There were so many things which amazed me as we watched the programme elapse. One thing which freaked us out all the way through was how the astronauts looked when floating about. They didn’t look normal at all! Instead of stomachs being where they ought to be, they appeared to have floated upwards by several feet. People’s shoulders, for example, were up by their ears, and I’m sure I saw an arse round where their shoulder blades used to be. Everything appeared to have floated upwards. This observation quickly grew into a rapid, escalating fear for the safety and location of the men’s genitals. I just kept imagining myself in Space, going to the toilet, and looking about for my genitals, only to discover them where my nipples used to be, swaying around upon my back.

Then there was the whole thing about what these so-called experiments were really for. Considering the United States’ love for experimenting in secret locations on Earth without telling anyone until caught absolutely red-handed, I struggle to believe that Mission Control are experimenting in purely innocent ways. And let’s face it, if there are places on Earth where rules can be completely ignored, Space is going to be a million times better. I’m not sure I want to know what other experiments they are doing in Space and not telling us about. Then again, I’ve banged on quite a bit about it here, so maybe I am lying. Perhaps I do.

The Spacewalk that Rick and Mike Hopkins had to do was fantastic viewing, though. Widely considered to be the most dangerous thing you can do, this one was to see Rick and Mike Hopkins (they’re not brothers, by the way, I just haven’t bothered to research Rick’s second name) go out to replace a valve on a coolant pump. For me, being asked to do something like this is my absolute worst nightmare, so it’s a good job that you can’t be called to go up into Space like you can be requested to partake in Jury Duty (as of yet, anyway). I bet I’d break something which would inadvertently cause the death of a fellow astronaut. I just know I would. I consider myself to be a good person, but still, I am in no doubt that this would probably result in me going back inside the ISS only to say “guys, Jason sort of fucked up the valve and died…the idiot. I did everything I could but it was too late. I told you you shouldn’t have trusted me too – I did make a very big point of saying that changing valves is not my forte, and you still bloody sent me out there.” I’d love to tell the truth in this situation, but what might happen then? It could be bad. Spending 6 months in Space with just a load of other men must do funny things to you. For mental wellbeing it cannot be great.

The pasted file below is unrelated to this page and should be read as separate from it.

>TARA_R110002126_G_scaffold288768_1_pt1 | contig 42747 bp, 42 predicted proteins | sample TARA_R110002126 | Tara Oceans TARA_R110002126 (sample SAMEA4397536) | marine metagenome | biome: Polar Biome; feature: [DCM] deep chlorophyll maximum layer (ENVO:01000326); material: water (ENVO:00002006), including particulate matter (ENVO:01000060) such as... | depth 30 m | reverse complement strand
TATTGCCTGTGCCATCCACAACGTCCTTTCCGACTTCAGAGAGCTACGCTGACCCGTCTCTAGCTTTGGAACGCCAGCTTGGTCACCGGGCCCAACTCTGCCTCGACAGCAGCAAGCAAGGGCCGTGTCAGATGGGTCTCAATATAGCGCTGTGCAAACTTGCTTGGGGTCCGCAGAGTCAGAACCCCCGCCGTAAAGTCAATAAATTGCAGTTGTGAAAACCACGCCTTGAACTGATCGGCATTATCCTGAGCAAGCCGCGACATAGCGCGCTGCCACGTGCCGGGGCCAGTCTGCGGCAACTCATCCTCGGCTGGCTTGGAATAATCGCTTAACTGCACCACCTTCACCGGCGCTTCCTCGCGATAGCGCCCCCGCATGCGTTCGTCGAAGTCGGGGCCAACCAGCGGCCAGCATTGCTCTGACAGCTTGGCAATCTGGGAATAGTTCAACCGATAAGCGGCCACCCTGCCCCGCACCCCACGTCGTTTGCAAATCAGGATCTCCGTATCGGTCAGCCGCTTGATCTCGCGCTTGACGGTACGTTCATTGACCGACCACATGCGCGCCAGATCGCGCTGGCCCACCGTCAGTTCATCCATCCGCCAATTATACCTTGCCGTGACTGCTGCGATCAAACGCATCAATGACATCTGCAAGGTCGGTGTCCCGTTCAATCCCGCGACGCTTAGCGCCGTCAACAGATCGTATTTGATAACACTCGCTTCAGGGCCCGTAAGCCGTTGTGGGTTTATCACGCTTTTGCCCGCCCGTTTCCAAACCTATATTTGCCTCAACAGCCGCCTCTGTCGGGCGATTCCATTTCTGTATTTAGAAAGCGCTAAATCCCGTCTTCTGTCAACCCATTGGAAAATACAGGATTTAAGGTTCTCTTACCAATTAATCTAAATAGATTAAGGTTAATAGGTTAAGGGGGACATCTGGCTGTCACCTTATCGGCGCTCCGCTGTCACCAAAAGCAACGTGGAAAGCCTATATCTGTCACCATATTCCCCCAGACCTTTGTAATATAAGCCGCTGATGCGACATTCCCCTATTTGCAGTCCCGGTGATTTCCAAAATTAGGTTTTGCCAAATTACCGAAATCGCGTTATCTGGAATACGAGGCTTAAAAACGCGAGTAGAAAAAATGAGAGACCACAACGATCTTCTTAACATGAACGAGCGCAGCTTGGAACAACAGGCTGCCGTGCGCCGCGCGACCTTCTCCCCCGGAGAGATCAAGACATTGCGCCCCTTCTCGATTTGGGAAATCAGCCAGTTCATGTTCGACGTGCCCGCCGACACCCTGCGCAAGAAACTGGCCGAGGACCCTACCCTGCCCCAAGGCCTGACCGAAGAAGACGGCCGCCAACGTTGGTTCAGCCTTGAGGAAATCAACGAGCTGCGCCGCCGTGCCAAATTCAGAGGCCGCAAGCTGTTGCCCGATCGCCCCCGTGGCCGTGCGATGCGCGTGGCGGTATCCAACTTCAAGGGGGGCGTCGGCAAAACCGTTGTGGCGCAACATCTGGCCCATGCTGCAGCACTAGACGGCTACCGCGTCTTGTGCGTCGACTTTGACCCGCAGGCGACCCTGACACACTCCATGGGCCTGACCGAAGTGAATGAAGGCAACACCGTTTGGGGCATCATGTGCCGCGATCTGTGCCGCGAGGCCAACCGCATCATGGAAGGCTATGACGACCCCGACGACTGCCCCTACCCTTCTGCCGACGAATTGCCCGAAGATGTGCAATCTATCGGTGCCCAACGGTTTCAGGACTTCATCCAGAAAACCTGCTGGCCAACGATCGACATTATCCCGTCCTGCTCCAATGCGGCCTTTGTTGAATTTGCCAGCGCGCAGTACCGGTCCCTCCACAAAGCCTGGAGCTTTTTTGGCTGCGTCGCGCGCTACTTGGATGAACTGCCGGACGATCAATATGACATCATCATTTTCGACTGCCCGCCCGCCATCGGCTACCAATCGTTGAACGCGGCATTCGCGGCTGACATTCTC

Which reminds me…how come we didn’t see any women on board the ISS? Could that be mere coincidence, or is that by design? The more I pondered this question, the more confused I got. In an age of (supposed relative) equality, surely women are just as capable as men when it comes to Space stuff? I concluded in the end that probably it was – is – by design and for safety. While I’m fairly confident that most men would be able to work with a woman in Space for months on end and not violate them in some way, I suppose there is no way of knowing how people will react once they get out there (a bit of research at this link has led to something of an explanation which is worth reading, and which also shows my naivety and lack of knowledge up in quite a dazzling way. It would appear that tradition plays a large part: astronauts were originally fighter-jet pilots, and since the military didn’t used to allow for the consideration of female fighter-jet pilots, the resulting lack of female astronauts – combined with a lack of wanting on the US Government’s part to adapt or change their selection criteria – was the inevitable tragic and downright hideously unfair result).

So there you have it: Space is so much more than just the worst place to get lost (unless you want to get really lost, in which case you couldn’t have been more fortunate). It’s not a place for lazy people, however. Did you know that in Space it’s mandatory to do a couple of hours of intense exercise every single day? You could float about all day in awe of Zero-G and do absolutely nothing but smile, but when your wife asked you to go shopping or even stand up for several seconds when you got back home, you’d wish you hadn’t, because your bones would probably break. A smile wouldn’t be much good then, obviously.